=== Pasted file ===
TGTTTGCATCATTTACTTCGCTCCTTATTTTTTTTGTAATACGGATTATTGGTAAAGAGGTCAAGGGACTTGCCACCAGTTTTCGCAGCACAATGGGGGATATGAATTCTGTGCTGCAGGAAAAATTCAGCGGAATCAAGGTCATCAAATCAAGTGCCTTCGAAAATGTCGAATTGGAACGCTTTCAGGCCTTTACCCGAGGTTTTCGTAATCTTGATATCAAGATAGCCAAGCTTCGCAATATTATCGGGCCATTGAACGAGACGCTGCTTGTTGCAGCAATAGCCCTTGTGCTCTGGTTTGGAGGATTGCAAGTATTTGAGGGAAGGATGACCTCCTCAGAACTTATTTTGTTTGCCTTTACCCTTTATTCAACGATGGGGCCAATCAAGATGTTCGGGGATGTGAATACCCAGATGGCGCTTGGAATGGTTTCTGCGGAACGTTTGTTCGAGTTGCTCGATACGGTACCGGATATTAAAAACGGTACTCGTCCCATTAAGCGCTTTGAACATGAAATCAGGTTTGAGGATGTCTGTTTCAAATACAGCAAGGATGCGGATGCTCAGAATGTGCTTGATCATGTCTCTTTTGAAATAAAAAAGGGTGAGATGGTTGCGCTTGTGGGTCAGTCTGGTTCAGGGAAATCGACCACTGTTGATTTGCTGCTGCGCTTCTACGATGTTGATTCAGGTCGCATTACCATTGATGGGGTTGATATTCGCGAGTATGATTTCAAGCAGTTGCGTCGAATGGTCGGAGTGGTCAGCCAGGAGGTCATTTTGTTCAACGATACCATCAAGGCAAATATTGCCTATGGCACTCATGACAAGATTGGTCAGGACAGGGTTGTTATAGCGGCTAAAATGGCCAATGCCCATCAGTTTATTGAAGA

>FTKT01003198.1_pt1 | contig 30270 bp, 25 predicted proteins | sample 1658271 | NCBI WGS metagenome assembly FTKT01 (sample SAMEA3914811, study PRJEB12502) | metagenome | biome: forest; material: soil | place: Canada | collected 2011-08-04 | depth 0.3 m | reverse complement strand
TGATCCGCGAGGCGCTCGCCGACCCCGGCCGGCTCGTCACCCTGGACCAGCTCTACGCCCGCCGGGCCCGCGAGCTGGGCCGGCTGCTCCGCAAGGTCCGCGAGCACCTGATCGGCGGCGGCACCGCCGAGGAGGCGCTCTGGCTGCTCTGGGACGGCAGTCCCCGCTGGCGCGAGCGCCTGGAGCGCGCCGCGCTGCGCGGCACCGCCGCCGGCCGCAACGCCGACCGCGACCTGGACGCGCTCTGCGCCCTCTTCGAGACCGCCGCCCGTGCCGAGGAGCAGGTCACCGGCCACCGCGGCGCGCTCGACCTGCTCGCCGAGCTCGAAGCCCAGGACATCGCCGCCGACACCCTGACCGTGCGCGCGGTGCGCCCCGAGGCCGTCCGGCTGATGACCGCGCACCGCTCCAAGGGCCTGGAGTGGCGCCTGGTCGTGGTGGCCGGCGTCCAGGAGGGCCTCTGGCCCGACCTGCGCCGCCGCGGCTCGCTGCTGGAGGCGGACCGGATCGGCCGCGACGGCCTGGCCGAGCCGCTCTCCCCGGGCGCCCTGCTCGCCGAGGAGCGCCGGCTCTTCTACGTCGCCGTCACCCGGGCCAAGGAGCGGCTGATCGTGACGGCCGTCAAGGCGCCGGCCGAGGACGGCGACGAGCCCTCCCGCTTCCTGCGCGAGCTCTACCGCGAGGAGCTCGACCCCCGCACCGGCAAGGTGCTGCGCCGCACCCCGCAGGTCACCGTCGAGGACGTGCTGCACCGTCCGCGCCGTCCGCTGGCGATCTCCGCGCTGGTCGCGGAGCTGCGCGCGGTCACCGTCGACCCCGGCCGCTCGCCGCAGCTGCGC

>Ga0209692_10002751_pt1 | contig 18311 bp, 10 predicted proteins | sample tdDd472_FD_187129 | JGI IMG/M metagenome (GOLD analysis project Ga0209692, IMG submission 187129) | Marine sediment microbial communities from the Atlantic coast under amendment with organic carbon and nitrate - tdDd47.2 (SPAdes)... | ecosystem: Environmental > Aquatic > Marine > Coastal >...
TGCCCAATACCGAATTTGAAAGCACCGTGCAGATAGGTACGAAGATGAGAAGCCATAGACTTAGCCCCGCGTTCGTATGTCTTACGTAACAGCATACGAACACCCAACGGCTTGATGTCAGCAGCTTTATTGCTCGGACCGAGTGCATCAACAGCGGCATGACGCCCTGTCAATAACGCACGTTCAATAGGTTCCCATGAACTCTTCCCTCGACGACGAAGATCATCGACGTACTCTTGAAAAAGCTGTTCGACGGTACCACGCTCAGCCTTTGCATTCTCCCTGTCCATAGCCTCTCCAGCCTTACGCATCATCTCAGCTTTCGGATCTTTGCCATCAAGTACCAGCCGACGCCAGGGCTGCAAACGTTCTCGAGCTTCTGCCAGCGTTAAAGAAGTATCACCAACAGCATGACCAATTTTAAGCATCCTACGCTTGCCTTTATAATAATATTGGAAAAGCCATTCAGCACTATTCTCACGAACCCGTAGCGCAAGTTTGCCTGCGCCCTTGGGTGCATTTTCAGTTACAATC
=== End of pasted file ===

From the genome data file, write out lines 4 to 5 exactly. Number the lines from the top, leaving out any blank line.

>Ga0209692_10002751_pt1 | contig 18311 bp, 10 predicted proteins | sample tdDd472_FD_187129 | JGI IMG/M metagenome (GOLD analysis project Ga0209692, IMG submission 187129) | Marine sediment microbial communities from the Atlantic coast under amendment with organic carbon and nitrate - tdDd47.2 (SPAdes)... | ecosystem: Environmental > Aquatic > Marine > Coastal >...
TGCCCAATACCGAATTTGAAAGCACCGTGCAGATAGGTACGAAGATGAGAAGCCATAGACTTAGCCCCGCGTTCGTATGTCTTACGTAACAGCATACGAACACCCAACGGCTTGATGTCAGCAGCTTTATTGCTCGGACCGAGTGCATCAACAGCGGCATGACGCCCTGTCAATAACGCACGTTCAATAGGTTCCCATGAACTCTTCCCTCGACGACGAAGATCATCGACGTACTCTTGAAAAAGCTGTTCGACGGTACCACGCTCAGCCTTTGCATTCTCCCTGTCCATAGCCTCTCCAGCCTTACGCATCATCTCAGCTTTCGGATCTTTGCCATCAAGTACCAGCCGACGCCAGGGCTGCAAACGTTCTCGAGCTTCTGCCAGCGTTAAAGAAGTATCACCAACAGCATGACCAATTTTAAGCATCCTACGCTTGCCTTTATAATAATATTGGAAAAGCCATTCAGCACTATTCTCACGAACCCGTAGCGCAAGTTTGCCTGCGCCCTTGGGTGCATTTTCAGTTACAATC